At Sunday's "Souls to the Polls" rally Milwaukee Mayor Tom Barrett acknowledged that "both parties have a strong organization now," at least partly as a result of the June recall election, which he lost to Gov. Scott Walker. But Barrett attributed Walker's win to "people who were just philosophically opposed to the recall," and says his race helped Democrats build a stronger party infrastructure. Fully a half million people who voted in 2008 didn't vote in the recall. Still, Barrett said one goal of "Souls to the Polls" was countering an enthusiasm dip for the president. "Four years ago, excitement here was off the charts. Now it's not as high."

Milwaukee Rep. Gwen Moore spoke directly to the enthusiasm gap at the "Souls to the Polls" rally, urging the activists in the audience to motivate "undecided" voters in their community. Not the usual "undecideds" who are torn between Obama and Romney, but parts of the Obama coalition who are undecided about whether to vote at all.

"Some people are devastated and discouraged," the African-American congresswoman admitted. "They are rightfully angry that things haven't turned around. But some voters have Romnesia," Moore said, noting they'd forgotten all the people who'd died for the right to vote. Early voting gives activists more time to make their case to the discouraged, she said, and get them to the polls. "I like the thrill of Election Day, getting to the polls just before they close at 7:59," Moore told the rally. "But something might happen. Get out there and vote early."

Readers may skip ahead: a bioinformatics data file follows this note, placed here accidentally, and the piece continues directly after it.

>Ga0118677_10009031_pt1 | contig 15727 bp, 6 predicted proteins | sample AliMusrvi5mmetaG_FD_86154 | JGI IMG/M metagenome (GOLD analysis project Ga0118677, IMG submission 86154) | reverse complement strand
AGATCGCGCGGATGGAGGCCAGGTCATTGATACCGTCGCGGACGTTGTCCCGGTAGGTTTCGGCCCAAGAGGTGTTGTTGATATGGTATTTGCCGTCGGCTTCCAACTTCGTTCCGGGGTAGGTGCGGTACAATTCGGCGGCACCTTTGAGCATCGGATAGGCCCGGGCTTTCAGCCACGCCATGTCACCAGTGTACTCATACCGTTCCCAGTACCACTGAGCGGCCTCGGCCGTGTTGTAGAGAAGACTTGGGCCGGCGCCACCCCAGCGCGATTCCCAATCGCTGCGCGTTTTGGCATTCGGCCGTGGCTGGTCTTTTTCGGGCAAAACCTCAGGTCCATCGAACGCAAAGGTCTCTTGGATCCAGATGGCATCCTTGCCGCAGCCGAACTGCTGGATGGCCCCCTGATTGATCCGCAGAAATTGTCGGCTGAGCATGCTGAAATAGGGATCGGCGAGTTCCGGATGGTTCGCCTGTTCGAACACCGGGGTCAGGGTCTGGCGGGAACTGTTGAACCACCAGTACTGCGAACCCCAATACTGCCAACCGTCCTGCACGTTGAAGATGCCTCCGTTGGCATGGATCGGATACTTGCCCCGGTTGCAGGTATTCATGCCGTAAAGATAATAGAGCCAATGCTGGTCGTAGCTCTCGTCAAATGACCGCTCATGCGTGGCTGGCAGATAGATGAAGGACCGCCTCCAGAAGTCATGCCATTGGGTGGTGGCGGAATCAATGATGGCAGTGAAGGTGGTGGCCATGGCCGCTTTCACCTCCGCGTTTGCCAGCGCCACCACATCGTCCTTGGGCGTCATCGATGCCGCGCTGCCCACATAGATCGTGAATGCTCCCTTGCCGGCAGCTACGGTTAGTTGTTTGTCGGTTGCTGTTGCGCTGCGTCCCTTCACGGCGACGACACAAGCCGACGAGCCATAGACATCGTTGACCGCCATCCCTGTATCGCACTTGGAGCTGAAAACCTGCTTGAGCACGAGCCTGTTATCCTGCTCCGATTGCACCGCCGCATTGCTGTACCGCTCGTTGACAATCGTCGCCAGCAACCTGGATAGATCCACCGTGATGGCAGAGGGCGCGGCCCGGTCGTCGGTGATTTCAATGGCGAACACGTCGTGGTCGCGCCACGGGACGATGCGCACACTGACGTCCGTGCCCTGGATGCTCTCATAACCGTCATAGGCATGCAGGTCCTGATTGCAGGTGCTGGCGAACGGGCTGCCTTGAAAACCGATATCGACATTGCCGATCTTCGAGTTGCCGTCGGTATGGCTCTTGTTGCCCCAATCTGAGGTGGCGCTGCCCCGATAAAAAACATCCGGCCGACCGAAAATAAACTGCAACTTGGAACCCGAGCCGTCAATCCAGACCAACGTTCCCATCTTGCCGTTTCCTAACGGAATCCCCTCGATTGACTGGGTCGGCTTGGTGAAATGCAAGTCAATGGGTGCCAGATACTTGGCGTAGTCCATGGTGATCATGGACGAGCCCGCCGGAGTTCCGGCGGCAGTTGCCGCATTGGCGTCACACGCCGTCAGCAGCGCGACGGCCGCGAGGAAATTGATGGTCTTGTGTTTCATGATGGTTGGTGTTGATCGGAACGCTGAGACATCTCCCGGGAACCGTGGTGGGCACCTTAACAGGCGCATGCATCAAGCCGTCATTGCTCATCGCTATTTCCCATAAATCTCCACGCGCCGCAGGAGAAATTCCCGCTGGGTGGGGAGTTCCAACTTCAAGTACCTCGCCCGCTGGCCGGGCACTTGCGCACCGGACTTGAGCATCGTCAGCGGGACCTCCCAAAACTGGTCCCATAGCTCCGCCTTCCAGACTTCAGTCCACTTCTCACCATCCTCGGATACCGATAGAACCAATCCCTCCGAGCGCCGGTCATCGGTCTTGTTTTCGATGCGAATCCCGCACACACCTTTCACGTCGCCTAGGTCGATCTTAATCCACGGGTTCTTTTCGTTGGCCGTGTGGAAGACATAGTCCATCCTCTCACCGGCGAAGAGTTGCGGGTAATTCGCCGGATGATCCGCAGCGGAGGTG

Outside of Wisconsin, for now, something is indeed happening – Hurricane Sandy. There's no way to know how the storm will change the election, but an early-vote edge is a hedge against chaos that lasts through Election Day. Though it's not in the hurricane's path, Sandy already had an impact in Wisconsin: both Obama and Romney canceled campaign stops here scheduled for Monday and Tuesday.

Moore's speech had an impact on Sunday: rally-goers streamed across the street to City Hall to vote early, while others knocked on nearby doors to bring friends and relatives to the polls. Lines to get ballots and then to cast them streamed down corridors and around the corner; for the hour that I stayed there, every voting booth was full. Families came with small children in tow, many of them still dressed for church. It was the Obama coalition in microcosm – mostly younger whites, women and African-Americans.

Jennifer Price, 34, braved the long lines with her husband. "I wanted to make sure nothing stands in my way," she says. They left their children, ages 3 and 7 months, with her mother, who's voting early, too, Price said.

"The numbers are going up today, we've been very busy, before church and after church," said Milwaukee voting inspector Victoria Robinson, who thought Sunday had been the site's busiest early-voting day yet. Yet it's hard not to imagine that cutting the time for early voting by half hurts Democrats in Wisconsin.

Still, Gillian Morris said, "From students sleeping out overnight outside early vote locations to be the first to cast their ballots for President Obama in Wisconsin to the hundreds of volunteers and supporters that have joined us at early vote rallies from Superior to Beloit, we feel very strong about our support among early voters."

A personal note: I'm in Milwaukee at Boswell Book Co. Monday night at 7 p.m., talking about my book.

Joan Walsh

Joan Walsh is the author of "What's the Matter With White People: Finding Our Way in the Next America."

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2012 Elections Early Voting Wisconsin